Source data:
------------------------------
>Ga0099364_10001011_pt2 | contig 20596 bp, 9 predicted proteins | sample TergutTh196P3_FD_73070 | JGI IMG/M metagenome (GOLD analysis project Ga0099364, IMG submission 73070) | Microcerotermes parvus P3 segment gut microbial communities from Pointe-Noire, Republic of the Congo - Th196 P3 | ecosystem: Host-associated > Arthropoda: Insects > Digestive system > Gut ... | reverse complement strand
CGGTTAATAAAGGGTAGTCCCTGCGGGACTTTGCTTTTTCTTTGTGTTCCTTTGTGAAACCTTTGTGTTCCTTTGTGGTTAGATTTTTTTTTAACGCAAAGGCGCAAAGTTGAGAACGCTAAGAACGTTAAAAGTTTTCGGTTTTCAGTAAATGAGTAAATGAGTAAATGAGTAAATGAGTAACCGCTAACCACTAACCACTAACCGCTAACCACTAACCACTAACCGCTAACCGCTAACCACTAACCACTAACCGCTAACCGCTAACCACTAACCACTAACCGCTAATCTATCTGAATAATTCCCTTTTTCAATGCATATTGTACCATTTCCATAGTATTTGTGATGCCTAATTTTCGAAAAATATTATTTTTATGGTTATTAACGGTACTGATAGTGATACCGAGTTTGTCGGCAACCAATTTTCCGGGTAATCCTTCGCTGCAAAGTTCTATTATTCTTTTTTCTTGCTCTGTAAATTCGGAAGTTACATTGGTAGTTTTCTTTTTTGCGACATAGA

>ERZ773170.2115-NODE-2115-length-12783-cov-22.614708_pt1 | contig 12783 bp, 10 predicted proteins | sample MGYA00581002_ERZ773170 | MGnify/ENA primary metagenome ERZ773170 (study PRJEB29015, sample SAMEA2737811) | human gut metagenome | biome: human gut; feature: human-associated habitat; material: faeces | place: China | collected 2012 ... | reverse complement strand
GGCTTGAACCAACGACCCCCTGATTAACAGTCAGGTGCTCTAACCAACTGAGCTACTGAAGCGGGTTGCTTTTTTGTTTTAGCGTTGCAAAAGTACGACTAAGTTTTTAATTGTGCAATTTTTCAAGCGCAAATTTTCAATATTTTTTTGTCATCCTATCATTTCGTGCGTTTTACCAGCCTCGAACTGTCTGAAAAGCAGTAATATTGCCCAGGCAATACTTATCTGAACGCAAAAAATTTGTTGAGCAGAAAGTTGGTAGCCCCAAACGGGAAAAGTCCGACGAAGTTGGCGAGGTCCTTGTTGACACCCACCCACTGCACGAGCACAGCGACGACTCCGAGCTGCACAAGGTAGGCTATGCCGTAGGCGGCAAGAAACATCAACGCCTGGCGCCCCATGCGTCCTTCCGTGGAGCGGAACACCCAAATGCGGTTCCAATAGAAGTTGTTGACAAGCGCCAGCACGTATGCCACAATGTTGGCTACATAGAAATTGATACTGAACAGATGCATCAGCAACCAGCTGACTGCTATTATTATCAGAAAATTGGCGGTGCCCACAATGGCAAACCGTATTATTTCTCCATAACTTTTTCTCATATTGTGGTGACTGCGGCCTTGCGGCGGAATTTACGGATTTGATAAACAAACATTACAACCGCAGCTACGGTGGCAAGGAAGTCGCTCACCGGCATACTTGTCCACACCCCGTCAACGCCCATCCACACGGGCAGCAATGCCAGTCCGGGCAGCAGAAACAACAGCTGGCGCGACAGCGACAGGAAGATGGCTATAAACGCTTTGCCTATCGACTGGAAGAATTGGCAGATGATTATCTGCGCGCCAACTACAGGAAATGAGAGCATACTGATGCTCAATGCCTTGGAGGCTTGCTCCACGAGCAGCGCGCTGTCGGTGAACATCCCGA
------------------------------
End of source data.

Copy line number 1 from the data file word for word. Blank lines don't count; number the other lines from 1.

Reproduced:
>Ga0099364_10001011_pt2 | contig 20596 bp, 9 predicted proteins | sample TergutTh196P3_FD_73070 | JGI IMG/M metagenome (GOLD analysis project Ga0099364, IMG submission 73070) | Microcerotermes parvus P3 segment gut microbial communities from Pointe-Noire, Republic of the Congo - Th196 P3 | ecosystem: Host-associated > Arthropoda: Insects > Digestive system > Gut ... | reverse complement strand